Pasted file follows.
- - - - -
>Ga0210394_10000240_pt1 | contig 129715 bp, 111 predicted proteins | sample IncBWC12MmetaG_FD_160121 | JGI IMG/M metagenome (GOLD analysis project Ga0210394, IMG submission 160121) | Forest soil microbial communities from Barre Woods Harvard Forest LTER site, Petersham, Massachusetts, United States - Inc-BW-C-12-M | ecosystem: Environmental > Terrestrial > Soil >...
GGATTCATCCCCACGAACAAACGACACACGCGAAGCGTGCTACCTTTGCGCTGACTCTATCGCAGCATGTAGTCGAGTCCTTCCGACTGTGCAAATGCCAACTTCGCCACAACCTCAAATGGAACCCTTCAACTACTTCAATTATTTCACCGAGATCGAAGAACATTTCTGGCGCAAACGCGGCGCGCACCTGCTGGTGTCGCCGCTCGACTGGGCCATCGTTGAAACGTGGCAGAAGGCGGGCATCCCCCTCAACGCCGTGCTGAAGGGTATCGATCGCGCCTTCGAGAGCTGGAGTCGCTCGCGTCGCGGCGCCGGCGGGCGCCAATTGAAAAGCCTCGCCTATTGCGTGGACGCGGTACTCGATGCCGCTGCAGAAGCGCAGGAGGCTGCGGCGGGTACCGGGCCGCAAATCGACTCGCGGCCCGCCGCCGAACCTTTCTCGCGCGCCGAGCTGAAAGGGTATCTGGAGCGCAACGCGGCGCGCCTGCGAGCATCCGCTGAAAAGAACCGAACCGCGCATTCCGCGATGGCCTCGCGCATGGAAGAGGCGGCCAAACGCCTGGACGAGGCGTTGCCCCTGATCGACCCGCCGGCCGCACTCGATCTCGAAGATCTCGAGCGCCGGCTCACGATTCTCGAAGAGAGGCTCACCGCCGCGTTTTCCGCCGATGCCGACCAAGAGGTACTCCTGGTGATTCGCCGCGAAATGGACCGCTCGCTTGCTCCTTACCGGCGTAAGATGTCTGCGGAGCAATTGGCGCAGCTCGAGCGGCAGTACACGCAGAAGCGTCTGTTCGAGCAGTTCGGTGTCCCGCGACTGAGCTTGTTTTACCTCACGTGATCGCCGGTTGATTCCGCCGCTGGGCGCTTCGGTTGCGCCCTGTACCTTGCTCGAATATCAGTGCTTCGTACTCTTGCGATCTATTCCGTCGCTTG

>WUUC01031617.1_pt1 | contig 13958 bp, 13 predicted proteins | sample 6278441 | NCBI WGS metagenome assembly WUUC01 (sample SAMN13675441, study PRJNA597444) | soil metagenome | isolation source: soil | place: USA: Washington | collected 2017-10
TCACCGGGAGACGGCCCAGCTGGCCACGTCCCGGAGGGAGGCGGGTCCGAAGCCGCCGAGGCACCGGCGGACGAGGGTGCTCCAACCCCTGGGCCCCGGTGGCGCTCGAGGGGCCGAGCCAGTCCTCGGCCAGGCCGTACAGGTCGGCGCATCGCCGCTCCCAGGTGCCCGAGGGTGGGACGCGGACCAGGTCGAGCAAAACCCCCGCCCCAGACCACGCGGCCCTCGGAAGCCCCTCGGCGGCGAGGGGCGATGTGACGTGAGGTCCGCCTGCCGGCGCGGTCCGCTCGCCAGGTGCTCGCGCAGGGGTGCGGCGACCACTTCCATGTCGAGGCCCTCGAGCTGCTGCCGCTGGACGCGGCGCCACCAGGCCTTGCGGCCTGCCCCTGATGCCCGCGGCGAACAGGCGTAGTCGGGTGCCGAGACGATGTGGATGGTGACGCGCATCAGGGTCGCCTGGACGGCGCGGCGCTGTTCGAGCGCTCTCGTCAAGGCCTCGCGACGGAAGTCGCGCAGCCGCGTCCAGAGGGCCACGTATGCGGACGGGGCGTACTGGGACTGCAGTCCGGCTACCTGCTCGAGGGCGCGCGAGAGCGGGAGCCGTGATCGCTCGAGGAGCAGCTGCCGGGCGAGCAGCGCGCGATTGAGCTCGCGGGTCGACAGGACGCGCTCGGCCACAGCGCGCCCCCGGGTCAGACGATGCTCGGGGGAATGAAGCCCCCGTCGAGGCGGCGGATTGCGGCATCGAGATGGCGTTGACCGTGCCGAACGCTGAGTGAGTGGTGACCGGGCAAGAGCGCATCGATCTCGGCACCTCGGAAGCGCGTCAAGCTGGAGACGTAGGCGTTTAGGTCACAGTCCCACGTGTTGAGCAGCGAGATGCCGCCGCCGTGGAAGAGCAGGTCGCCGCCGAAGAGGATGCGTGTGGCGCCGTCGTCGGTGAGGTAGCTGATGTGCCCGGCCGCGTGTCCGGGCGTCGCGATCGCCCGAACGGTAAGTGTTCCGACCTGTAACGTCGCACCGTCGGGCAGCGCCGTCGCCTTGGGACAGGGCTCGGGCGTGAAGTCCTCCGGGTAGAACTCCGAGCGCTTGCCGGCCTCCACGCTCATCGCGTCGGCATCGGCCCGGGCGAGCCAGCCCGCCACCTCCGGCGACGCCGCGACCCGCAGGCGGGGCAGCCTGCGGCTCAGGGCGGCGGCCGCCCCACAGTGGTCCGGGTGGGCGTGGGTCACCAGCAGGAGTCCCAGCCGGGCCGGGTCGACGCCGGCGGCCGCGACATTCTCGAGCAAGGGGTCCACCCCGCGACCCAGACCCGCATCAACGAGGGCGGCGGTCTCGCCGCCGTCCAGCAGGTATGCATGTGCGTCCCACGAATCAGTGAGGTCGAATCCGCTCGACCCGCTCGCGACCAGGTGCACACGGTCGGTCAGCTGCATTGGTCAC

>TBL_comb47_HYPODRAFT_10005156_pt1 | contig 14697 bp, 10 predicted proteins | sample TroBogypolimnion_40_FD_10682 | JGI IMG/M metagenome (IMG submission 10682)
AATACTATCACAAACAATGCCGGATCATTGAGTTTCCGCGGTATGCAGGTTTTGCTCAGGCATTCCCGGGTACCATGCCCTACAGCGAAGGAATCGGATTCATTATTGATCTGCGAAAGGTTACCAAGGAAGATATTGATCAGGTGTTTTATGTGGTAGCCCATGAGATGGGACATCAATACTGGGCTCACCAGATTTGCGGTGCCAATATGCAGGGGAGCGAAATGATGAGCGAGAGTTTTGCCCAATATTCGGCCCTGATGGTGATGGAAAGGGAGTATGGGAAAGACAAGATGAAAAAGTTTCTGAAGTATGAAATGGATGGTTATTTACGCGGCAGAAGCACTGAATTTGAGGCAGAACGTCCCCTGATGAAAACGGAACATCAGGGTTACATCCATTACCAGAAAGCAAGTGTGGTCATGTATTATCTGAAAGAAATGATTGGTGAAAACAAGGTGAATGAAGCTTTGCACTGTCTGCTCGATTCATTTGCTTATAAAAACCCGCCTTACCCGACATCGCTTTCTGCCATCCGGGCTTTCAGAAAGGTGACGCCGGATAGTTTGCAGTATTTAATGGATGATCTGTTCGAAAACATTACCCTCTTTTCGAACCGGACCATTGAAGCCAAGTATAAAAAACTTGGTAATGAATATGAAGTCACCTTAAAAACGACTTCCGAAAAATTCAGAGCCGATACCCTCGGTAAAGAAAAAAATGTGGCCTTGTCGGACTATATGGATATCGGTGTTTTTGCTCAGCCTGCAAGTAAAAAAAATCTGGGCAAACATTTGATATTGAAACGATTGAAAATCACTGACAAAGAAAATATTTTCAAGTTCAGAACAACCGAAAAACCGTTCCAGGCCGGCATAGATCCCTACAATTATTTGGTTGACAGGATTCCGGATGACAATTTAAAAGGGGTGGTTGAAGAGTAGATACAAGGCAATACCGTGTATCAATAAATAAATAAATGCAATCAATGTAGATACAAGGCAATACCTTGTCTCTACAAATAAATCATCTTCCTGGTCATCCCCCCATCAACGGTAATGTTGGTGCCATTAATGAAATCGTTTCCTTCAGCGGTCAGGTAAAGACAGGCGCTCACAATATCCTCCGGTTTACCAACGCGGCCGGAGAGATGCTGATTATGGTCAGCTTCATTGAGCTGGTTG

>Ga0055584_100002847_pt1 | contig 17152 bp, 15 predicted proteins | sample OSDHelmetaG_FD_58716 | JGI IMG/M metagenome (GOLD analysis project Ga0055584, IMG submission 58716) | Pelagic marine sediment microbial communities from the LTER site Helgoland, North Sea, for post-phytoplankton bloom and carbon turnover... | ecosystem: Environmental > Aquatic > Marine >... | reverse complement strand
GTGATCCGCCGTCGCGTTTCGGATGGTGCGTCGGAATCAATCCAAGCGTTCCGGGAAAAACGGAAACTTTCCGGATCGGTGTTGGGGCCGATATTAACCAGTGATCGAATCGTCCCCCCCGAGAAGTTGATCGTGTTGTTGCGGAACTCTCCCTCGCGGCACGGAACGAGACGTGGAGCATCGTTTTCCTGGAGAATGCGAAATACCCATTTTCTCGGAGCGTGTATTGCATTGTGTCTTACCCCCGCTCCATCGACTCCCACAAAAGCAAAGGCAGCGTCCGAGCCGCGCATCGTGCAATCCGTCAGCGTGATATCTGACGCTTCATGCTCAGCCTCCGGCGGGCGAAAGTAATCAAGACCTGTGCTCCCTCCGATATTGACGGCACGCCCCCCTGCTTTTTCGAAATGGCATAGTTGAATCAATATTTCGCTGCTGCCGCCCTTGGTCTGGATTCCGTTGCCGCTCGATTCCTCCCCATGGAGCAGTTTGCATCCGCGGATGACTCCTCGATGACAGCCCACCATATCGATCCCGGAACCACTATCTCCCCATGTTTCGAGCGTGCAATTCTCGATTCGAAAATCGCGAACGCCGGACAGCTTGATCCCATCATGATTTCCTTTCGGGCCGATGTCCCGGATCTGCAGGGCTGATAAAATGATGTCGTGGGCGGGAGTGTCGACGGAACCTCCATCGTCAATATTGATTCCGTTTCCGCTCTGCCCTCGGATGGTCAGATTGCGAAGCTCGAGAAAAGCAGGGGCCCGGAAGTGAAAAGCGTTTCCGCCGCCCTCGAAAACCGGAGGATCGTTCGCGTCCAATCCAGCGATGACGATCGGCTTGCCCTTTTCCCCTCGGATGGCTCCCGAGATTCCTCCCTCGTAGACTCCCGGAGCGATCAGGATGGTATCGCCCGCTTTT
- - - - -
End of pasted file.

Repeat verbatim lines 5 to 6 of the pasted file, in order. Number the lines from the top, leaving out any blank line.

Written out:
>TBL_comb47_HYPODRAFT_10005156_pt1 | contig 14697 bp, 10 predicted proteins | sample TroBogypolimnion_40_FD_10682 | JGI IMG/M metagenome (IMG submission 10682)
AATACTATCACAAACAATGCCGGATCATTGAGTTTCCGCGGTATGCAGGTTTTGCTCAGGCATTCCCGGGTACCATGCCCTACAGCGAAGGAATCGGATTCATTATTGATCTGCGAAAGGTTACCAAGGAAGATATTGATCAGGTGTTTTATGTGGTAGCCCATGAGATGGGACATCAATACTGGGCTCACCAGATTTGCGGTGCCAATATGCAGGGGAGCGAAATGATGAGCGAGAGTTTTGCCCAATATTCGGCCCTGATGGTGATGGAAAGGGAGTATGGGAAAGACAAGATGAAAAAGTTTCTGAAGTATGAAATGGATGGTTATTTACGCGGCAGAAGCACTGAATTTGAGGCAGAACGTCCCCTGATGAAAACGGAACATCAGGGTTACATCCATTACCAGAAAGCAAGTGTGGTCATGTATTATCTGAAAGAAATGATTGGTGAAAACAAGGTGAATGAAGCTTTGCACTGTCTGCTCGATTCATTTGCTTATAAAAACCCGCCTTACCCGACATCGCTTTCTGCCATCCGGGCTTTCAGAAAGGTGACGCCGGATAGTTTGCAGTATTTAATGGATGATCTGTTCGAAAACATTACCCTCTTTTCGAACCGGACCATTGAAGCCAAGTATAAAAAACTTGGTAATGAATATGAAGTCACCTTAAAAACGACTTCCGAAAAATTCAGAGCCGATACCCTCGGTAAAGAAAAAAATGTGGCCTTGTCGGACTATATGGATATCGGTGTTTTTGCTCAGCCTGCAAGTAAAAAAAATCTGGGCAAACATTTGATATTGAAACGATTGAAAATCACTGACAAAGAAAATATTTTCAAGTTCAGAACAACCGAAAAACCGTTCCAGGCCGGCATAGATCCCTACAATTATTTGGTTGACAGGATTCCGGATGACAATTTAAAAGGGGTGGTTGAAGAGTAGATACAAGGCAATACCGTGTATCAATAAATAAATAAATGCAATCAATGTAGATACAAGGCAATACCTTGTCTCTACAAATAAATCATCTTCCTGGTCATCCCCCCATCAACGGTAATGTTGGTGCCATTAATGAAATCGTTTCCTTCAGCGGTCAGGTAAAGACAGGCGCTCACAATATCCTCCGGTTTACCAACGCGGCCGGAGAGATGCTGATTATGGTCAGCTTCATTGAGCTGGTTG